Brazil's Growth Is Dependent on Human Capital and Infrastructure Development

Key industry leaders cite Brazil's need for greater emphasis on education, skill development and policy changes at the Samuel Curtis Johnson Graduate School of Management's business conference

Brazilian energy sector provides strong opportunity for growth

ITHACA, N.Y., Oct. 3, 2012 /PRNewswire-USNewswire/ -- Brazil has emerged with great development opportunities, particularly in the energy sector, but infrastructure and the education system in the world's sixth-largest economy pose an obstacle to reaching its full potential, according to experts on emerging markets. Industry leaders from academia, business and the public sector recently gathered together at "Brazil: A pathway into the future," a conference hosted by the Samuel Curtis Johnson Graduate School of Management's Emerging Markets Institute and Sao Paulo-based think tank, Better Brazil, to address key challenges and opportunities.


"Brazil has undergone a massive business transformation over the past two decades," said Andrew Karolyi, co-director of the Emerging Markets Institute. "While the economy and business interests in the country are certainly on the rise, the transformation will not be a complete success without resolving many infrastructure challenges, including supply-related bottlenecks."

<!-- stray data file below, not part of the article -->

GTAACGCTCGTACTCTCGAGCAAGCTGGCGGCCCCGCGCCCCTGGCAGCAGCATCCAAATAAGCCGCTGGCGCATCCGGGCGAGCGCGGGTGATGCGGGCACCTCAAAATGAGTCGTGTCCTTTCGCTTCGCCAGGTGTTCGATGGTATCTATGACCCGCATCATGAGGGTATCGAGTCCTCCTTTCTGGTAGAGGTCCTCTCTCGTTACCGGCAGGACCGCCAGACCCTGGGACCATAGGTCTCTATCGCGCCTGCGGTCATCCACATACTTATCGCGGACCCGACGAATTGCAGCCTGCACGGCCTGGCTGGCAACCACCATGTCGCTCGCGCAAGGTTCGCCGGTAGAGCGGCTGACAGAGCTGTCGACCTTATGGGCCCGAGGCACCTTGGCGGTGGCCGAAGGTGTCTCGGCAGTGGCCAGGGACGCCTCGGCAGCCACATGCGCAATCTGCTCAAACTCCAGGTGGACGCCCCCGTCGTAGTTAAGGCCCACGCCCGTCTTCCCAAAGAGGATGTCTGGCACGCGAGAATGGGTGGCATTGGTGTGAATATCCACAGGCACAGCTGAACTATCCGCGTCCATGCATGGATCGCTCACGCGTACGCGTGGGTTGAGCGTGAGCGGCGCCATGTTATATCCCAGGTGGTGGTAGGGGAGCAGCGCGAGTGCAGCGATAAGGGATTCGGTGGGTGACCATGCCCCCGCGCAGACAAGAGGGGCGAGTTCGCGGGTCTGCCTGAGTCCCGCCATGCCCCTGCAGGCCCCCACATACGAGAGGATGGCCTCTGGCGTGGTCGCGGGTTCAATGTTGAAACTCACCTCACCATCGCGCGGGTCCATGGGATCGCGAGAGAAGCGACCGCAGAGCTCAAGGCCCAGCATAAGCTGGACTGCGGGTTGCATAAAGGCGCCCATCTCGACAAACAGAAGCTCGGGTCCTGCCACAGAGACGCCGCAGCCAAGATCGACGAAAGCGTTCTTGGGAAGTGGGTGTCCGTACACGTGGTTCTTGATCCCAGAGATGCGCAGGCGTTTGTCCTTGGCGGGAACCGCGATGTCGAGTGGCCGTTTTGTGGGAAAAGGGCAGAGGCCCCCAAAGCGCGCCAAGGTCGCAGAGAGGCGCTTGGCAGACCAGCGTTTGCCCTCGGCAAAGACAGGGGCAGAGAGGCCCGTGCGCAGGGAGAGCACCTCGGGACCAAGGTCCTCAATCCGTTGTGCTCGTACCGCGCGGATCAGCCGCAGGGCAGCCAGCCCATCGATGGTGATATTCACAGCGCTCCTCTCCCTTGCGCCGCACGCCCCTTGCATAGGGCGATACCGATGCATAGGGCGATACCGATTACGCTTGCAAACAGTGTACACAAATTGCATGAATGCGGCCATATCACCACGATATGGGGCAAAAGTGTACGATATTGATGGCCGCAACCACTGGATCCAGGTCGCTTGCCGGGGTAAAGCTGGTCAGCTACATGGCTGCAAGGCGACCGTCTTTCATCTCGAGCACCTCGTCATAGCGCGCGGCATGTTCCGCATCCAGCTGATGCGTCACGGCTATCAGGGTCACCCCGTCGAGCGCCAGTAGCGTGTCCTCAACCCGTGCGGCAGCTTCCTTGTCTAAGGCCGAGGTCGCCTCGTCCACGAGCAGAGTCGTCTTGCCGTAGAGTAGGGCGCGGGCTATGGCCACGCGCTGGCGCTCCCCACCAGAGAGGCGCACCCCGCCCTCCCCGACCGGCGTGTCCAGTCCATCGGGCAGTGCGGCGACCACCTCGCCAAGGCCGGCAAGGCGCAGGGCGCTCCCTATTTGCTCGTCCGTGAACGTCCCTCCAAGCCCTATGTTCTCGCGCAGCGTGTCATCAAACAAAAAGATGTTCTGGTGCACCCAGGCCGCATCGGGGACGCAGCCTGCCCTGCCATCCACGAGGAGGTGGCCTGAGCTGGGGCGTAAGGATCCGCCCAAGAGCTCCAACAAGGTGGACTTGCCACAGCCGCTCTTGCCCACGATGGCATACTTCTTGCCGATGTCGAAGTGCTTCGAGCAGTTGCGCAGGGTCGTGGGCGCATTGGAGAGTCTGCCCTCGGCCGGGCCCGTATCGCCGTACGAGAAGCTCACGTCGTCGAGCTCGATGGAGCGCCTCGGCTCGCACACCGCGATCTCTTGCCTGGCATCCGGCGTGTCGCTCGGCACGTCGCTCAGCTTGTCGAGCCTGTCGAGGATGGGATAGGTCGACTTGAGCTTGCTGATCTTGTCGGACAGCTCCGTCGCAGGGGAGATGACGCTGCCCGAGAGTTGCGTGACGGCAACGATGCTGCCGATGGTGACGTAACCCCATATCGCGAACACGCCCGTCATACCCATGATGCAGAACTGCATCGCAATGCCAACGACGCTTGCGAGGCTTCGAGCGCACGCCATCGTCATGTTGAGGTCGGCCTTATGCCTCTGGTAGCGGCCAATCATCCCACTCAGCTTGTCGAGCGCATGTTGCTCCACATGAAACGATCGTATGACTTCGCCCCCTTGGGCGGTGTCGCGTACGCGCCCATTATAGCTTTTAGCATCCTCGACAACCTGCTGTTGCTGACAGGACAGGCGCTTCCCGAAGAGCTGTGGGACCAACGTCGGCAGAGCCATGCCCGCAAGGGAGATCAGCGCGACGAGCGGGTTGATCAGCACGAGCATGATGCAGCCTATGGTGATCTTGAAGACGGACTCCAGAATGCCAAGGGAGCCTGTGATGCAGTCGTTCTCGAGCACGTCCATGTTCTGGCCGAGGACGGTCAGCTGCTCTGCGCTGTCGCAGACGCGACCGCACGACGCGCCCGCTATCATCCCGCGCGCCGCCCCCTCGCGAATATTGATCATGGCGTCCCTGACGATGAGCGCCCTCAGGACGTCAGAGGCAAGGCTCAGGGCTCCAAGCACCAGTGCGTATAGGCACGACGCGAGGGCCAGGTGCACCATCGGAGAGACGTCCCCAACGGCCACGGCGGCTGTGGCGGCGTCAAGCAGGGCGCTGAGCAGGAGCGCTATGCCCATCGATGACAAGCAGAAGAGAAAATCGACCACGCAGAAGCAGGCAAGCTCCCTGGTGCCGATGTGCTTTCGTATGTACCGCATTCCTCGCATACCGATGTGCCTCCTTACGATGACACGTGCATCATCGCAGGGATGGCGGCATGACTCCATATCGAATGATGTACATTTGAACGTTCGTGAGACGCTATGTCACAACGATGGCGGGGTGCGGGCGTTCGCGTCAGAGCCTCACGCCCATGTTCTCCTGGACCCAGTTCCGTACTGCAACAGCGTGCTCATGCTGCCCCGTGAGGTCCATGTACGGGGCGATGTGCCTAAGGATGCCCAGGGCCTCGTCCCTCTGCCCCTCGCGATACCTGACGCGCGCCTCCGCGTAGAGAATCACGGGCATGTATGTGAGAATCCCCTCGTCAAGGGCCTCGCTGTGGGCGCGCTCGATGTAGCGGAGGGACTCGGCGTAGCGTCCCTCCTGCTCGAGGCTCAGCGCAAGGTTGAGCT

Brazil's economy has shown significant strength since the 1990s after struggling with chronic, high inflation and GDP gains that only slightly exceeded population growth through the 1980s.[i] In the past decade, Brazil has stabilized its economy by increasing reserves of foreign currencies and shifting its debt burdens to a point where it gained investment grade status.[ii] Brazil's strength in manufacturing, mining, and agriculture provide the nation's economic foundation.

"One of the most significant challenges in Brazil is the complete lack of human capital to draw from," said Luanne Zurlo, president and founder of World Fund. Zurlo pointed out in her presentation that although most students drop out before reaching secondary school (the equivalent of high school in the United States), there is no political incentive to change the status quo to further grow and develop capital and that Brazil's education system is in vast need of reform.

Marcio Canedo, a professor from Universidade Federal do Mato Grosso do Sul, believes one particular change is necessary, namely a transition from traditional education to technical education to spark an uptick in meaningful trade skills that will foster a stronger base for human capital development.

Another obstacle that corporations in Brazil face regularly is the ability to retain talent according to a presentation by Carolina Pagano, senior director of Recruiting with Sam's Club and Wal-Mart Stores. "Without a strong foundation of human capital, corporations will continue to grapple with fostering and growing talent until there are adjustments to the current educational system," she said.